Legal Disclaimer: While this post mentions actual people and events, the entirety of the post is meant for entertainment purposes only. None of the following statements are to be considered factual or true. I, David Friedlander, the author, place complete intellectual and legal burden of conclusions derived from reading what I have written upon the reader. Further, none of my statements are meant or should be considered legally binding or intended as a means to communicate with any person(s); further, the fantastic, deliberately ambiguous nature of my writing precludes any of my statements, including those statements in any and all linked posts, and those statements as they relate to my children, to be used as evidence for arrest or proof of my mental fitness, lack thereof, or any other legal proceeding intended to limit my ability to freely exercise my First Amendment Rights as an American, writer, historian, researcher, seeker, and — above all else — a storyteller. I have a decade of notes showing how I use the written word to make sense of the world, hoping that inquiry has relevance for those who choose to read what I write. TLDR: I’m just telling my too-fantastic-to-be-real stories. Truth is in your Court.
There are dangerous creatures at large. Many of them look like people, but they are not. I pray this post disavows this misconception.
These creatures can be detected mainly by their tools: BMWs, mansions, golf clubs, fresh dye jobs and blow-outs, and their perpetually-new clothes with discrete labels to indicate their bloated prices. These creatures have become so parasitic, consuming so many natural resources, letting so many real humans die rather than share, they have reversed millennia of human evolution. They can no longer be classified as humans, but as some bipedal humanoid subspecies.
Homo insatiableus? Homo vulgarus?
This story concerns one of these creatures — one I regrettably called my girlfriend for two years. She responds to the name “Josslyn Shapiro.” If you’re in Park Slope, Westchester, or northwestern Connecticut, her main habitat, approach Josslyn with extreme caution.
I found Josslyn in Prospect Park in 2017. We were riding the fifteen-mile route of the Transportation Alternatives Century with our young children, my two to her one. Her name was almost identical to an ex of mine and her son and my youngest shared a unique name. It seemed like kismet.
Like me, Josslyn was a long and lean humanoid, likely a few years my senior in her mid-to-late-forties. She gave me a few looks from behind her dark sunglasses when we were waiting for the ride to begin. I wasn’t unresponsive. She had a SOMA touring bike — the exact type of bike I had in my search engine. She disappeared for the ride, claiming later her son punctured, forcing a detour to the bike shop and a solo run of the route behind the main pack. I chatted her up at the Central Park finish line, where she was meeting some family members.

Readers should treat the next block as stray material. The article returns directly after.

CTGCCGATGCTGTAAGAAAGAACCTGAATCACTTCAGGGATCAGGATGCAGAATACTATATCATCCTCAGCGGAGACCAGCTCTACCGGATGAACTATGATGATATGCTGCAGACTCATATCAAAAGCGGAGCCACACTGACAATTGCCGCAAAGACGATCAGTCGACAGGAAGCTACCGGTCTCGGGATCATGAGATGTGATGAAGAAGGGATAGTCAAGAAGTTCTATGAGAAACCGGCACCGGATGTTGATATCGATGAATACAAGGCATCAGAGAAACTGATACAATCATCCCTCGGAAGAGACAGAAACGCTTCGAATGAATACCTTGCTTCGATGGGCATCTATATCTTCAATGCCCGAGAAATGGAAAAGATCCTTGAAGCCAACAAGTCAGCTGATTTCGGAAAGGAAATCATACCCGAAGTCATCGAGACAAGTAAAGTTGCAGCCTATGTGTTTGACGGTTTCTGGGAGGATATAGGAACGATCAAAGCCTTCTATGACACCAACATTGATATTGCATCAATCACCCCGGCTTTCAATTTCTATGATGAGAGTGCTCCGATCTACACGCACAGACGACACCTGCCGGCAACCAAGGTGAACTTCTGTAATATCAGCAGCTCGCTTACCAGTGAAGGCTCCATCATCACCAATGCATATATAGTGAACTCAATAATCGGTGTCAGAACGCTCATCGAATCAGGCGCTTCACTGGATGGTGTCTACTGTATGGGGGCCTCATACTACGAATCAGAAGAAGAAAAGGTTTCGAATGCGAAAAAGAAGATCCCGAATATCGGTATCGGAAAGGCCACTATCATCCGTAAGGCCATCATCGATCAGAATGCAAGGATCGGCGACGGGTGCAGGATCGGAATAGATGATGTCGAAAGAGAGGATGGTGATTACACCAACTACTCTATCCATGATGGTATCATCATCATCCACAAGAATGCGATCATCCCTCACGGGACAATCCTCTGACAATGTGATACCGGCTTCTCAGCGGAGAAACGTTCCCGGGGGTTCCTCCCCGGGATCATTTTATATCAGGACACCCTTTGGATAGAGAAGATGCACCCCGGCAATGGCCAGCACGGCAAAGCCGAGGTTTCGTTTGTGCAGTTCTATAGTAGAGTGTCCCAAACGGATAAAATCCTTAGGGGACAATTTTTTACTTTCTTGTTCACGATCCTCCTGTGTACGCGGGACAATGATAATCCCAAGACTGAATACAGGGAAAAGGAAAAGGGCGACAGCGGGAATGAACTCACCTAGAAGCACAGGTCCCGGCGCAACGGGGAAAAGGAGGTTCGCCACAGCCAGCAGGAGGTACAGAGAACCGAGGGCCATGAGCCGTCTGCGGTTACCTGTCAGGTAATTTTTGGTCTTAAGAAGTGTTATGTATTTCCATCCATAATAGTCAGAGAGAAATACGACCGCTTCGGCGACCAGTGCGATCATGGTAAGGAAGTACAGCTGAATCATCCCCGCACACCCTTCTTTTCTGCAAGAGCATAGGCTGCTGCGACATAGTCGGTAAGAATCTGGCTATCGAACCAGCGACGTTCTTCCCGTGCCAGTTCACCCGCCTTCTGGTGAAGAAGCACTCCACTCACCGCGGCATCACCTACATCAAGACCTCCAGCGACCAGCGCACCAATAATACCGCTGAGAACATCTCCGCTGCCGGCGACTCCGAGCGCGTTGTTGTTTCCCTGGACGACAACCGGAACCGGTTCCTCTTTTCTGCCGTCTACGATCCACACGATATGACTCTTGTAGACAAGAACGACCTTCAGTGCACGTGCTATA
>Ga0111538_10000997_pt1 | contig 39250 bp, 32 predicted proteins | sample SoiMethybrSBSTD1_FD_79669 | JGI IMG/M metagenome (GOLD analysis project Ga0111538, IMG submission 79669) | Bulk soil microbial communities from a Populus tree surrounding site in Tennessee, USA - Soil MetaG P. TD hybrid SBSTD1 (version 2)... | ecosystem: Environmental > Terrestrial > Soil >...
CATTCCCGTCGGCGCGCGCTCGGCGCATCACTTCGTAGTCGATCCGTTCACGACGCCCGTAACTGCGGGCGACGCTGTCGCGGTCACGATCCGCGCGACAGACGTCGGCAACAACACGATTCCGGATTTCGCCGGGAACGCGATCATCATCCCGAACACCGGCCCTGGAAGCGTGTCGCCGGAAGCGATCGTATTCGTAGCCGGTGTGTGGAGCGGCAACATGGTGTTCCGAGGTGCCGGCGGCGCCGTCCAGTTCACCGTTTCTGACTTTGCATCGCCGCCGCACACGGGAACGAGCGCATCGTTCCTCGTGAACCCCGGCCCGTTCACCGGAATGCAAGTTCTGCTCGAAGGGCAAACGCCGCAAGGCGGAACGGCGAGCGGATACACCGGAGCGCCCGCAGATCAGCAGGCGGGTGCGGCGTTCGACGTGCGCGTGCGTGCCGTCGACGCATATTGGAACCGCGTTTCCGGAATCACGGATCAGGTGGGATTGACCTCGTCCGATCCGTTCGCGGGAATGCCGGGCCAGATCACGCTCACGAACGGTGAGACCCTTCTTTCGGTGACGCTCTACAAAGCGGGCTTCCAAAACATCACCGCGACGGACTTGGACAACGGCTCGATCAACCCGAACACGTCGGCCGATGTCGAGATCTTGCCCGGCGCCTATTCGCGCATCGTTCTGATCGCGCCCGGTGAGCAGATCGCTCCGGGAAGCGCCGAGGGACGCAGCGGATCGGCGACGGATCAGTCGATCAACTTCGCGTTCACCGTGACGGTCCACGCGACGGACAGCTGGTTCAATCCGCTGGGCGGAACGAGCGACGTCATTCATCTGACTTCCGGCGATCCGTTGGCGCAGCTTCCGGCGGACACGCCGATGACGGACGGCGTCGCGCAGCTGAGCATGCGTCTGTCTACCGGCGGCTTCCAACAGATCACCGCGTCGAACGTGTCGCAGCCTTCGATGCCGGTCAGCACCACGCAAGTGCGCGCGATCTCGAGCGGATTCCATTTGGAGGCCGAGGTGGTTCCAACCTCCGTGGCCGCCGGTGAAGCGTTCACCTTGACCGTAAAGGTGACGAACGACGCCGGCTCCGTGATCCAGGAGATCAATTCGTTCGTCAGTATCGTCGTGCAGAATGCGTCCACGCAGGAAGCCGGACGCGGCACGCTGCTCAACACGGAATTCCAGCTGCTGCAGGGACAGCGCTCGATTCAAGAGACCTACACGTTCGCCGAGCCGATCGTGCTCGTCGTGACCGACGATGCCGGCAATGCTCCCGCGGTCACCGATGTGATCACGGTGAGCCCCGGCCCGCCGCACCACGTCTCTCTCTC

I exchanged info with Josslyn and one other parent, a head editor at Vice. We all met up for a bike-playdate the next week in Prospect Park, which led to another playdate without the other parent at my cave, and finally a date without the kids in the Slope.
On the date, she told me she had a Environmental Sciences PhD from my alma mater, Columbia. She had pulled ice cores in Alaska and was born on Earth Day, supposedly. She had served as the Deputy Director of Environmental Services under the Bloomberg Administration, with a focus on environmental remediation for Superfund sites like Newtown Creek and the Gowanus Canal, the latter of which was not far from her northwestern-Park Slope coop.
When we met, I was on year one one of a divorce and she on year three of a personal and professional pause following the death of her husband Evan Shapiro, a well-known and practicing urban planning professor and consultant specializing in the large, capital-intensive, public-private-funded civic urban projects. Evan had been dealing with cancer-related issues for years. Despite his general ill-health and her apparent sterility, likely exacerbated by their harried lifestyles, they tried their utmost to conceive. Their one son was born after they had just given up on years of painful, expensive IVF treatments. The son was a baby when Evan went into the cancer tailspin. The child was four when it eventually killed him.